|Traditional boutis stitched in a traditional design. (Francine Born)|
The tradition and heritage of boutis, which is a technique of corded white work whose provenance is specific to the southern areas of Provence and Languedoc, is still being actively promoted and practiced by many needle artisans from the region. It's origins in France date back to 15th century Marseilles, where between 5,000 to 6,000 women were employed in needlework ateliers producing between 40,000 and 50,000 finished pieces of "toiles piques" (hand stitched needlework), mostly for export. Fortunately, subsequent generations have understood and appreciated the rich heritage of this craft. They have continued the tradition with dedication and enthusiasm, both by creating and by teaching.
For the past two years, I have had the privilege to further my study of boutis (it's techniques as well as it's historical significance) from Madame Francine Born , www.boutis.fr, who herself has learned from and worked together with Madame Andree Gaussen, http://boutis.chez-alice.fr/ , author of the book "le Manuel de Boutis" and who is considered to be one of the sage authorities on boutis. Mme. Born has been handed the torch from Mme. Gaussen to educate and perpetuate the craft, which Mme. Born does with much dedication and competance.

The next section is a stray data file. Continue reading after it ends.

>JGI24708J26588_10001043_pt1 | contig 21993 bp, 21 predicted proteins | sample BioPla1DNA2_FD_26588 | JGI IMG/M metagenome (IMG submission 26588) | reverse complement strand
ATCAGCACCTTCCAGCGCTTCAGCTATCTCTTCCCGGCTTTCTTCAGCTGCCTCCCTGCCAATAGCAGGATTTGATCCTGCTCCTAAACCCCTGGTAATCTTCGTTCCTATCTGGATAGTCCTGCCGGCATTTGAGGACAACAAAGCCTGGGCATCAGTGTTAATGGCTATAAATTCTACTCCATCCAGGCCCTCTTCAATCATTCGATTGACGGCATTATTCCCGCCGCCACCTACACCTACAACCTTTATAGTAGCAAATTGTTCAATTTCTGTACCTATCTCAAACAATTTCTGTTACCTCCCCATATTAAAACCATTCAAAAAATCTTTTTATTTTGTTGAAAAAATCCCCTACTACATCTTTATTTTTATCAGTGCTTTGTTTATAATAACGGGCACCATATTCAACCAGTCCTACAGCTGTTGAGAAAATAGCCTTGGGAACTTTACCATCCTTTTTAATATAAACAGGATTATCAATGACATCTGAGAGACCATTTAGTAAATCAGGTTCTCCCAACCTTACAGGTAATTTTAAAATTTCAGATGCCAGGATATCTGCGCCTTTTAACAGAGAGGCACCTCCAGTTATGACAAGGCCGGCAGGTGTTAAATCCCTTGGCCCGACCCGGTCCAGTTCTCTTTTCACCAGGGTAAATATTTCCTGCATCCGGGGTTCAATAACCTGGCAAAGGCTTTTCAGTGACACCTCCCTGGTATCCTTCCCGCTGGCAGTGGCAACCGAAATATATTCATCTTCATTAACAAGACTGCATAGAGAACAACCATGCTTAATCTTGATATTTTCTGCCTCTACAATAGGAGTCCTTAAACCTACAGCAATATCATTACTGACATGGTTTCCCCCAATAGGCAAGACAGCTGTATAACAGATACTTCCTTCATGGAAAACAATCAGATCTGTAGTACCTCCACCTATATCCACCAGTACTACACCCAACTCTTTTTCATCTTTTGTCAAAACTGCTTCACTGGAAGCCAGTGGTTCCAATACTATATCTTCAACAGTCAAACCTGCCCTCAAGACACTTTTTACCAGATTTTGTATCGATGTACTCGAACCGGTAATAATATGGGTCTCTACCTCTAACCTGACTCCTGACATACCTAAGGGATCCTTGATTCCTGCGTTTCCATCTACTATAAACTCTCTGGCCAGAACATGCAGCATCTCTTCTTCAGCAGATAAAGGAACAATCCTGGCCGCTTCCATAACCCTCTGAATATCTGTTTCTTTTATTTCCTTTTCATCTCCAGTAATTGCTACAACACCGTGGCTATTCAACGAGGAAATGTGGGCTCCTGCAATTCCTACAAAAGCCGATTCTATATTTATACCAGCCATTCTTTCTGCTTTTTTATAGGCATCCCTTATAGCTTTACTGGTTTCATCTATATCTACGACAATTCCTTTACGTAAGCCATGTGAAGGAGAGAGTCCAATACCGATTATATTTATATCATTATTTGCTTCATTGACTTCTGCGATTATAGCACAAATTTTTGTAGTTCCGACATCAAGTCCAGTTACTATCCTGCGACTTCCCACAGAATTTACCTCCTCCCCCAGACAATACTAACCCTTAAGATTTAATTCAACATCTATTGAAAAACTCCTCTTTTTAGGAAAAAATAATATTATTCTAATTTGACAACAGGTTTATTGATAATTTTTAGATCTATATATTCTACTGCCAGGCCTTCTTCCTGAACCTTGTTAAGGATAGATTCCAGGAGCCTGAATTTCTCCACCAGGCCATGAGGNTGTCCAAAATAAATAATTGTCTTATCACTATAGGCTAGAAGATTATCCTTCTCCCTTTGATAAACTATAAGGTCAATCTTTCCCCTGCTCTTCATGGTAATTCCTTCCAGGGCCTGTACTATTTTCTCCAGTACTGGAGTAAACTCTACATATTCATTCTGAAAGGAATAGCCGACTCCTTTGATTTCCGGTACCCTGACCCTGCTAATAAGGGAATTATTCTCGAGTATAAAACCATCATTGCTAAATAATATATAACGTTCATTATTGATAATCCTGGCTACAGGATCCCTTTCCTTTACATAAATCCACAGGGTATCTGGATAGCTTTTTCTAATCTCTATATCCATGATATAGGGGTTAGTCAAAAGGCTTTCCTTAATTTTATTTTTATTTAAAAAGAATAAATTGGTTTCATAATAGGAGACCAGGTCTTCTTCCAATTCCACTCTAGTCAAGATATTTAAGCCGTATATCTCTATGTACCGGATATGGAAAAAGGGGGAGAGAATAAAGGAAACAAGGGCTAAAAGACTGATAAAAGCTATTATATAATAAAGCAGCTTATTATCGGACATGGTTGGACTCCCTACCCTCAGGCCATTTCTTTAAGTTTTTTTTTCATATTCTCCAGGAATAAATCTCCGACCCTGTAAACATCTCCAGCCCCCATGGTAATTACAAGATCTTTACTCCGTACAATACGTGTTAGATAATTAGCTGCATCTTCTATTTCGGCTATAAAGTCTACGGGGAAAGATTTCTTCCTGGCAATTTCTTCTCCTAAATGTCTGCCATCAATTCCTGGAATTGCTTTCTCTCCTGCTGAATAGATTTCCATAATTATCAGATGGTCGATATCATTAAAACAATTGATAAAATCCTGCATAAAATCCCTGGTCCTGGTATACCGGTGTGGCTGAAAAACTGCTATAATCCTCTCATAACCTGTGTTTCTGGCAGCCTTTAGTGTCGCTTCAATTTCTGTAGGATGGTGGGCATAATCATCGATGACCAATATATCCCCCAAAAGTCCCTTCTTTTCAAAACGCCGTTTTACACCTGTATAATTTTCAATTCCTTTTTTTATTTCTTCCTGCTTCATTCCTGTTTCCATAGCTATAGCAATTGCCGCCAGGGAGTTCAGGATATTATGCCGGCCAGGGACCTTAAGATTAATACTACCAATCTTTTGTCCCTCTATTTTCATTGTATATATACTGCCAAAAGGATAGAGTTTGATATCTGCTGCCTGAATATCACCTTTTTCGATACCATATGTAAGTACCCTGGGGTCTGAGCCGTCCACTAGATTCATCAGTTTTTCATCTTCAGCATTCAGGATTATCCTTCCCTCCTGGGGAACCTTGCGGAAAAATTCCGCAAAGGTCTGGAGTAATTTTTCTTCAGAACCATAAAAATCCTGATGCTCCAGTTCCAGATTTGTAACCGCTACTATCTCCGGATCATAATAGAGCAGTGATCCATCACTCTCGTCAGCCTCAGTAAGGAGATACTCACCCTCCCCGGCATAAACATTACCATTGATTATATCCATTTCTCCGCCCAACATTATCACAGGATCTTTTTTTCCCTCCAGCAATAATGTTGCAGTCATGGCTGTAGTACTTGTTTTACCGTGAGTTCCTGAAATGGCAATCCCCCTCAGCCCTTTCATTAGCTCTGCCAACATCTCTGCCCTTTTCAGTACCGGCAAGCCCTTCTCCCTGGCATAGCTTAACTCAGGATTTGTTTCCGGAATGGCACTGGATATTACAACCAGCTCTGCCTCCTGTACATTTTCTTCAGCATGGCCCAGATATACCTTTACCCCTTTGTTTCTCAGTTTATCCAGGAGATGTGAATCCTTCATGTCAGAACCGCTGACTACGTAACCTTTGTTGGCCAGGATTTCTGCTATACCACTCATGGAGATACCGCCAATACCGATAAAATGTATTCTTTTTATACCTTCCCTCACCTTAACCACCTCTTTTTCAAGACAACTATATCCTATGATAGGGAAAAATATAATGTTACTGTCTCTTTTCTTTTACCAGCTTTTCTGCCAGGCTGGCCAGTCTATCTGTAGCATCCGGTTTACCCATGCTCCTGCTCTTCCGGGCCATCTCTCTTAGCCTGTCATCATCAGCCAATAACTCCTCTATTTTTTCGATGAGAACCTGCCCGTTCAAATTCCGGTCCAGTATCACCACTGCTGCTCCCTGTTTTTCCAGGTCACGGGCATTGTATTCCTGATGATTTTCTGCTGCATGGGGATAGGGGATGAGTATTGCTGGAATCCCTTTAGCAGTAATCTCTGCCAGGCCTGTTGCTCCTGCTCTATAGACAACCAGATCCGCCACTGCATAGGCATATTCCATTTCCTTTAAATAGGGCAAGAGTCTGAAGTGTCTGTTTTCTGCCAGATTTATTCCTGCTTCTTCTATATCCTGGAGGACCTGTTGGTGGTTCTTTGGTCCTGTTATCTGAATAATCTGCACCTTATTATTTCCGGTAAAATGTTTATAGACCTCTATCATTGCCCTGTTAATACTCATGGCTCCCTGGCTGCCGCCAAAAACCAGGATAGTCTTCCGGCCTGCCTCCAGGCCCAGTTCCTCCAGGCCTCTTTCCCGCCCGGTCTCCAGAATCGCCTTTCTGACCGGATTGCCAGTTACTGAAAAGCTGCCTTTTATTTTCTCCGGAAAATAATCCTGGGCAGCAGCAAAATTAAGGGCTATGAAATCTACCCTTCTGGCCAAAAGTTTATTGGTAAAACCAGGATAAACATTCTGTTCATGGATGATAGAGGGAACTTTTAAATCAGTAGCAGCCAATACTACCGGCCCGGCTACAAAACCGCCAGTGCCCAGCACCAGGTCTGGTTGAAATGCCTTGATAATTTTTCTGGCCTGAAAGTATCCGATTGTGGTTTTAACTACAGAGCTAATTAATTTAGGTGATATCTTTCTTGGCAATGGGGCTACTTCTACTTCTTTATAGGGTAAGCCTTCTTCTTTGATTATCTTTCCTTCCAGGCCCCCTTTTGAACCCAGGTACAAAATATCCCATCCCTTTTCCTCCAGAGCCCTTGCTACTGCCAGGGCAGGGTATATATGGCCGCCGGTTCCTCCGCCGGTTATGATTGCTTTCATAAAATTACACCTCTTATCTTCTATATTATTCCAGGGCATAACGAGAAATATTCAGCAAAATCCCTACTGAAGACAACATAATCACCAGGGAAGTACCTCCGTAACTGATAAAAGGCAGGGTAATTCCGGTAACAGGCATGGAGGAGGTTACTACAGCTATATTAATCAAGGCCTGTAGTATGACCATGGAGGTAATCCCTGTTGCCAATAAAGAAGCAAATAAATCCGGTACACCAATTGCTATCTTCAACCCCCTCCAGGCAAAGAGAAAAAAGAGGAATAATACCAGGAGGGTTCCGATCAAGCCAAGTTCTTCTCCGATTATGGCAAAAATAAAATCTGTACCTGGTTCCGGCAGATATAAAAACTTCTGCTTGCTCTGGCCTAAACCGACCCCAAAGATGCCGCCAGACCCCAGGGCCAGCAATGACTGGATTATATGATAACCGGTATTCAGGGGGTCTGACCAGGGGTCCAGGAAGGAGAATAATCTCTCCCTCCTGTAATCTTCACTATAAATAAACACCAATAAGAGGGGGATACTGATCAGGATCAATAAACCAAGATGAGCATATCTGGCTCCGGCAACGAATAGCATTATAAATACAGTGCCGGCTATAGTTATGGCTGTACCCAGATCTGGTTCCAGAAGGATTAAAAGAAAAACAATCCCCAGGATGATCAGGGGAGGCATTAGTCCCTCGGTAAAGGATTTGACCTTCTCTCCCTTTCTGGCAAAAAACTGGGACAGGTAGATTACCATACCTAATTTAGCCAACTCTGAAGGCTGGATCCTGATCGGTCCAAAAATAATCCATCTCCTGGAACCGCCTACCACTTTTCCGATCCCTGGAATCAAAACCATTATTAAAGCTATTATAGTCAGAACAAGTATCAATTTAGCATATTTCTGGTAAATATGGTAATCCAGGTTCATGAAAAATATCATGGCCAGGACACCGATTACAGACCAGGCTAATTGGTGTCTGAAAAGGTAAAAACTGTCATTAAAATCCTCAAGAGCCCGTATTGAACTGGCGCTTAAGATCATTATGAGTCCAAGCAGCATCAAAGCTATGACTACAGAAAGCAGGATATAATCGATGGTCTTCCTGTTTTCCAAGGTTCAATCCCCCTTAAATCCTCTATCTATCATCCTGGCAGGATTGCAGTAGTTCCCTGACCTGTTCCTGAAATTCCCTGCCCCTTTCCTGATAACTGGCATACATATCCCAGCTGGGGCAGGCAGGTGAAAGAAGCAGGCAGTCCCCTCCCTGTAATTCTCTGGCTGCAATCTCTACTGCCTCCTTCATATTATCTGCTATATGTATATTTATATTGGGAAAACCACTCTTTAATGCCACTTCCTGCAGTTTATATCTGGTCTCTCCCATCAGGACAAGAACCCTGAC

|Mme. Born is holding up a tapestry cushion cover, luxuriously stitched and rich in colours. Although this is not boutis, she does appreciate and promote other handwork.|
Mme. Born presides over two local "boutis" groups that meet monthly. This past spring she invited me to join the group that meets in a town near where we live. Just as is the case with quilting groups in North America, these "ladies of the club" all come prepared to spend the day working on their current projects, are eager to learn from each other, and enthusiastically and generously share their specific talents and knowledge with others. And of course, Mme. Born is there to offer her expertise and experience and to provide inspiration.
As is consistent with quilters from all over the world, the enthusiasm of today's generation of "boutiseusses" to share their knowledge and the history of boutis is done with generosity and patience, even to "etrangers" (foreigners) such as myself.
|"Boutisful" ladies all working on their various projects!|
|A beautifully designed and expertly stitched christening gown, made by Nelly (3rd from the right in the photo above).|
|More "boutisful" ladies intensely focussed on their stitching. Mme. Born, standing, is always available to offer guidance and advice.|
|Another individuated (personalized) design of Mme. Born's, stitched by Helene. Helene is an expert on some of the less commonly used lace stitches, like the ones used in the insets above.|
|This class example is made from yellow batiste. Although not as widely used, yellow is another traditional colour used for boutis.|
Since the group does not meet over the summer months, this was the last meeting that I will be able to attend this year, but I am looking forward to continuing my boutis experience in future years and in getting to know these warm, generous ladies better. (And with any luck at all, I will come equipped with a better understanding of the French language!)
The ladies also generously gave their consent to have their work photographed and posted to this blog. Merci beaucoup mesdames!